Two recent papers by CIRM grantees highlight the importance of understanding basic stem cell biology while developing new cures. Both have to do with chemical modifications to the DNA – called epigenetics.
One of the two papers shows that an epigenetic change in DNA, called methylation, changes dramatically as human embryonic stem cells mature into specific cell types; the other shows that even subtle DNA methylation differences alter the way a cell behaves.
The first paper, by Jeanne Loring at The Scripps Research Institute, working with scientists in Singapore and New York, provides detailed maps of DNA methylation over the entire 3 billion “letters” that make up our DNA. By comparing methylation patterns of human embryonic stem cells and more mature cells, the scientists tracked the large number of epigenetic changes, many of them surprises, that occur when cells differentiate.
A press release quotes first author Louise Laurent as saying:
“The data are publicly available, and we are looking forward to learning what other scientists discover from using this information for their own studies on individual genes, embryonic development, and stem cells.”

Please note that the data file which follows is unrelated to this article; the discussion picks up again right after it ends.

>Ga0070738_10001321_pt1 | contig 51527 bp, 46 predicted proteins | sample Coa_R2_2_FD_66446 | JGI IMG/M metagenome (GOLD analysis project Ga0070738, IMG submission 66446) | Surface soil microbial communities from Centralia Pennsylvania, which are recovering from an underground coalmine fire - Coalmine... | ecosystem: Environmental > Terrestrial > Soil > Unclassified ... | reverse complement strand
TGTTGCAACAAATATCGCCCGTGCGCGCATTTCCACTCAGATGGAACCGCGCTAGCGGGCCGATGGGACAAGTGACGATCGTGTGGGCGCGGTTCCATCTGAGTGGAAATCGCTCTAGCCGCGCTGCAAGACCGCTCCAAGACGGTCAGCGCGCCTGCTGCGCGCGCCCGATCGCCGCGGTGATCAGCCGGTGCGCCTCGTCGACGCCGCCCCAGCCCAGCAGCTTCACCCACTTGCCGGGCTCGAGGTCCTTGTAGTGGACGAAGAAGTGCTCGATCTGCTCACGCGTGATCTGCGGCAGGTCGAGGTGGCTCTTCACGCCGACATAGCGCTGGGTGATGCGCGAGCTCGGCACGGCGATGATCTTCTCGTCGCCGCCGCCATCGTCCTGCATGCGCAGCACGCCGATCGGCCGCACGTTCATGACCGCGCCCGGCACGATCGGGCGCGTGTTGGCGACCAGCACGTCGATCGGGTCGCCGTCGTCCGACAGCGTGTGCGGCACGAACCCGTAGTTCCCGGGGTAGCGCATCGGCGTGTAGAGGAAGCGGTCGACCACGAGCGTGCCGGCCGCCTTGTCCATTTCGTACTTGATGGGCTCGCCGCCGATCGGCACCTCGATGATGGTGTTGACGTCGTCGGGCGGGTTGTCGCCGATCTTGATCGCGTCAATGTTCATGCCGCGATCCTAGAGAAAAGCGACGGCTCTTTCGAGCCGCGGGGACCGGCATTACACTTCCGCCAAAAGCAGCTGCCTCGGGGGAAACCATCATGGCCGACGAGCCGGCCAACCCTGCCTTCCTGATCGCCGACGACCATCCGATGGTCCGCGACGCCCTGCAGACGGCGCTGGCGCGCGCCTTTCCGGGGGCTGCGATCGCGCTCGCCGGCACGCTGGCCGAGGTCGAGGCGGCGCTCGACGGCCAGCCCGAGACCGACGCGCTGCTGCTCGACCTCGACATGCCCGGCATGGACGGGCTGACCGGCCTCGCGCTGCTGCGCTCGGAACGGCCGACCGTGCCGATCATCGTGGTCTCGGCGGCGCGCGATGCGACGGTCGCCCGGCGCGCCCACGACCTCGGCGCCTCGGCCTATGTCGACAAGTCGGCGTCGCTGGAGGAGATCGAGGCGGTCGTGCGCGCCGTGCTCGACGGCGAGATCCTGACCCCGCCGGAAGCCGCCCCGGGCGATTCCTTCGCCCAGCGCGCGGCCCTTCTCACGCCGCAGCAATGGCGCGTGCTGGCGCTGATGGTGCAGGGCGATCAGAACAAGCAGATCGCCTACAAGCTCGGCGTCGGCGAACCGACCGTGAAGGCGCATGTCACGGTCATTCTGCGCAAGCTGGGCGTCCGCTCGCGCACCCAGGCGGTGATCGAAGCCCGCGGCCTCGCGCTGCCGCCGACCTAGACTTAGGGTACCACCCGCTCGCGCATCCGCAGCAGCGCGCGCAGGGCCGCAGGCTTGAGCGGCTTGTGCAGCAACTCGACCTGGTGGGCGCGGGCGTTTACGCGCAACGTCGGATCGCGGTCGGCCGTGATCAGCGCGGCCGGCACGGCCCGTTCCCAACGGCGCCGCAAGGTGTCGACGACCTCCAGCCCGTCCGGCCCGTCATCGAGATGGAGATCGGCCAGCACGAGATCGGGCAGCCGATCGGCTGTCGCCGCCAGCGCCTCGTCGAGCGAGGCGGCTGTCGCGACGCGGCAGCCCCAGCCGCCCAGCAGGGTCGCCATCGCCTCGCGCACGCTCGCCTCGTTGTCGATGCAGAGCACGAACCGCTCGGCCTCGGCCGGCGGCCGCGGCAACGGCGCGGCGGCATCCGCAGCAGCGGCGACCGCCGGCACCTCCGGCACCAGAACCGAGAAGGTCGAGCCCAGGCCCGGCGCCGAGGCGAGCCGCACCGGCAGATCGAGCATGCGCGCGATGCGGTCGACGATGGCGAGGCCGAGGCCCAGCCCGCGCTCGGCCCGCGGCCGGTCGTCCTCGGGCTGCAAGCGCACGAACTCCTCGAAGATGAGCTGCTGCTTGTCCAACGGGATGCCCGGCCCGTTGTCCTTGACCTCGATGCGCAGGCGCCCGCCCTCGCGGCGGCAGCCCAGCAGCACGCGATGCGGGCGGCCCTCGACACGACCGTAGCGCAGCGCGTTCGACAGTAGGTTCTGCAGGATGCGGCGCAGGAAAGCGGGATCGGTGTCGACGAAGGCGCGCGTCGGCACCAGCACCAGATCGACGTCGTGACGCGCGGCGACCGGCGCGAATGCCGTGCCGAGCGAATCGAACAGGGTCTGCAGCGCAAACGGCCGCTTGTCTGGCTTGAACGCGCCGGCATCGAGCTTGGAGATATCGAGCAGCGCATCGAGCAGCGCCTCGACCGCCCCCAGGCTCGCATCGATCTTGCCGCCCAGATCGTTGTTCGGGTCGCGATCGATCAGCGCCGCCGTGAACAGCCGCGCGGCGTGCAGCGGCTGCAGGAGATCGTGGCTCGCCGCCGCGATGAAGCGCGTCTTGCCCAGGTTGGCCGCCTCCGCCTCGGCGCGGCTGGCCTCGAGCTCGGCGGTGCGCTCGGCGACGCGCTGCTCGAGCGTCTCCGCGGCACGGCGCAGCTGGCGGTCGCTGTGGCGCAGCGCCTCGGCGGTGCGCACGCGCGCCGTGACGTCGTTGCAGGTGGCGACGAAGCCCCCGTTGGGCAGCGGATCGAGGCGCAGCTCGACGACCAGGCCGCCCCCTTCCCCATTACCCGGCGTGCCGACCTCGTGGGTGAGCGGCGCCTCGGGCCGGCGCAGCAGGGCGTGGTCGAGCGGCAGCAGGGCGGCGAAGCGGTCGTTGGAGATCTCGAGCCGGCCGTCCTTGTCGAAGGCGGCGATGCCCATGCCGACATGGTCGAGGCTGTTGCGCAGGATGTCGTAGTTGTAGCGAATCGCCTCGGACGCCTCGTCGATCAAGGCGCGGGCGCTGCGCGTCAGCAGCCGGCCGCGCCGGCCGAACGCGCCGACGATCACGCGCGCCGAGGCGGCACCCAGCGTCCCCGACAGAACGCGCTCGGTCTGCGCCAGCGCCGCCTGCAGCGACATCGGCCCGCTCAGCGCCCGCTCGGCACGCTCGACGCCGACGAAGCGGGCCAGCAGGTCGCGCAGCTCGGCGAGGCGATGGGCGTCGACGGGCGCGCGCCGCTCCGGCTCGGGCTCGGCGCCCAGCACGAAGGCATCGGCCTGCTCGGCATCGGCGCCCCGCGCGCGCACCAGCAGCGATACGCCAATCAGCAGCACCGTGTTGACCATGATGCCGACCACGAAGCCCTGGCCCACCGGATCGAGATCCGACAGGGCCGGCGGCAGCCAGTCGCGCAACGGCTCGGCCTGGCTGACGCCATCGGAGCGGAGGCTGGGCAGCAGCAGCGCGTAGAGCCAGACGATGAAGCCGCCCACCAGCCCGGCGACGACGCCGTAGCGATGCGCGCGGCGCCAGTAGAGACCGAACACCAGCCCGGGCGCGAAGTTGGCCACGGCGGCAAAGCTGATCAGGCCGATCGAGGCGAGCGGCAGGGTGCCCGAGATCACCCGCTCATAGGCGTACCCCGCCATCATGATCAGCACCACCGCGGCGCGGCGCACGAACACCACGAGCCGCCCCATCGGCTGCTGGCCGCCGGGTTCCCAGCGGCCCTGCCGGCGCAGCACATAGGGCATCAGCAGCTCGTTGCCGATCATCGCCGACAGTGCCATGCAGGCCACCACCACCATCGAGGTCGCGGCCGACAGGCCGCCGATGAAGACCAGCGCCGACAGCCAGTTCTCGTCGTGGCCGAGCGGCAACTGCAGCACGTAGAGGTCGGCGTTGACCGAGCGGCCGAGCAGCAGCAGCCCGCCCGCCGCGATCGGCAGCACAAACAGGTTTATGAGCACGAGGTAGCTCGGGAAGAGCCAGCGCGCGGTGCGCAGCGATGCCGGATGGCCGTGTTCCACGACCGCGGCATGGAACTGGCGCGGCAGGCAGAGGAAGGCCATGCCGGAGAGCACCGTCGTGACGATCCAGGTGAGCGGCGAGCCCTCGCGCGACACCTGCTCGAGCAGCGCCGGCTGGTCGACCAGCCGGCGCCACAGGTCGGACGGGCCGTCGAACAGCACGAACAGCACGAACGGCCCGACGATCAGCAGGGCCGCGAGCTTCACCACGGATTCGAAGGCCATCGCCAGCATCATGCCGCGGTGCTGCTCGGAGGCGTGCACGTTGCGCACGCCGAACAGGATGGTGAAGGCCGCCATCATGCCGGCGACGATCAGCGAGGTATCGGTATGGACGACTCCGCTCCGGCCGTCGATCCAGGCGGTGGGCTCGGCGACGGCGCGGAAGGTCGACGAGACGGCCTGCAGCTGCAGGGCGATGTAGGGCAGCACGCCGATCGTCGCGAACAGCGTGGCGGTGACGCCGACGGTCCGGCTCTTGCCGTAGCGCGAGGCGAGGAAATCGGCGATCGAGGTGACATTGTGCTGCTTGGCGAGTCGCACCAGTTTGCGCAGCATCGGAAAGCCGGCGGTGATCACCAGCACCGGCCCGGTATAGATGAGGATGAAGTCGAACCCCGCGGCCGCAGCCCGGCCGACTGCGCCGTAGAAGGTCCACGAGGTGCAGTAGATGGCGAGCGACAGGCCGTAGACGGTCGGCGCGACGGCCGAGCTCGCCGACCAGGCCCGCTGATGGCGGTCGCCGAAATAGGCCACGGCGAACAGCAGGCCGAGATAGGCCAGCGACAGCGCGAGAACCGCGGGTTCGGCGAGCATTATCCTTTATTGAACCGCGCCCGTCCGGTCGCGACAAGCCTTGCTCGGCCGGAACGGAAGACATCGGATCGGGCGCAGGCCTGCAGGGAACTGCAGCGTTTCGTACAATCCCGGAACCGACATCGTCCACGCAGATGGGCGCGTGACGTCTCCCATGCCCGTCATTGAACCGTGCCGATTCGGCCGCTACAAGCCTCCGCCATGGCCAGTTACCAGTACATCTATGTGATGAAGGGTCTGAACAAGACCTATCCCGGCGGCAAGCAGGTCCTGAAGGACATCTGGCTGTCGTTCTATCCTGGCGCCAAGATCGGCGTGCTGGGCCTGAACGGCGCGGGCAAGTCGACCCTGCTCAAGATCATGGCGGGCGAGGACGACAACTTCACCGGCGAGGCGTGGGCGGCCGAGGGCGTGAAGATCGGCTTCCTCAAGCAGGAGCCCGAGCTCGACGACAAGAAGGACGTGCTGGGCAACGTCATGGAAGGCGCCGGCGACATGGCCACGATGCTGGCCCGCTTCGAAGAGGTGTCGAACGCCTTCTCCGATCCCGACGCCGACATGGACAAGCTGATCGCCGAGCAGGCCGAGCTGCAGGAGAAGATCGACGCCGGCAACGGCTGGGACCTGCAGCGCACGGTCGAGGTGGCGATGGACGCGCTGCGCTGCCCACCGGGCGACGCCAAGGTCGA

The second paper, from UCLA, focuses on epigenetic differences in pancreatic cancers, showing that differences in these modifications translate to different responses to chemotherapy. This means that a few DNA modifications here or there could mean life or death.
In a press release the authors say the next step is to develop a test doctors can use to figure out which patients will respond well to standard chemotherapy and which need an alternative treatment.
Taken together, the papers make a compelling case for how basic biology research such as understand DNA modifications can inform scientists who are actively pursuing cures.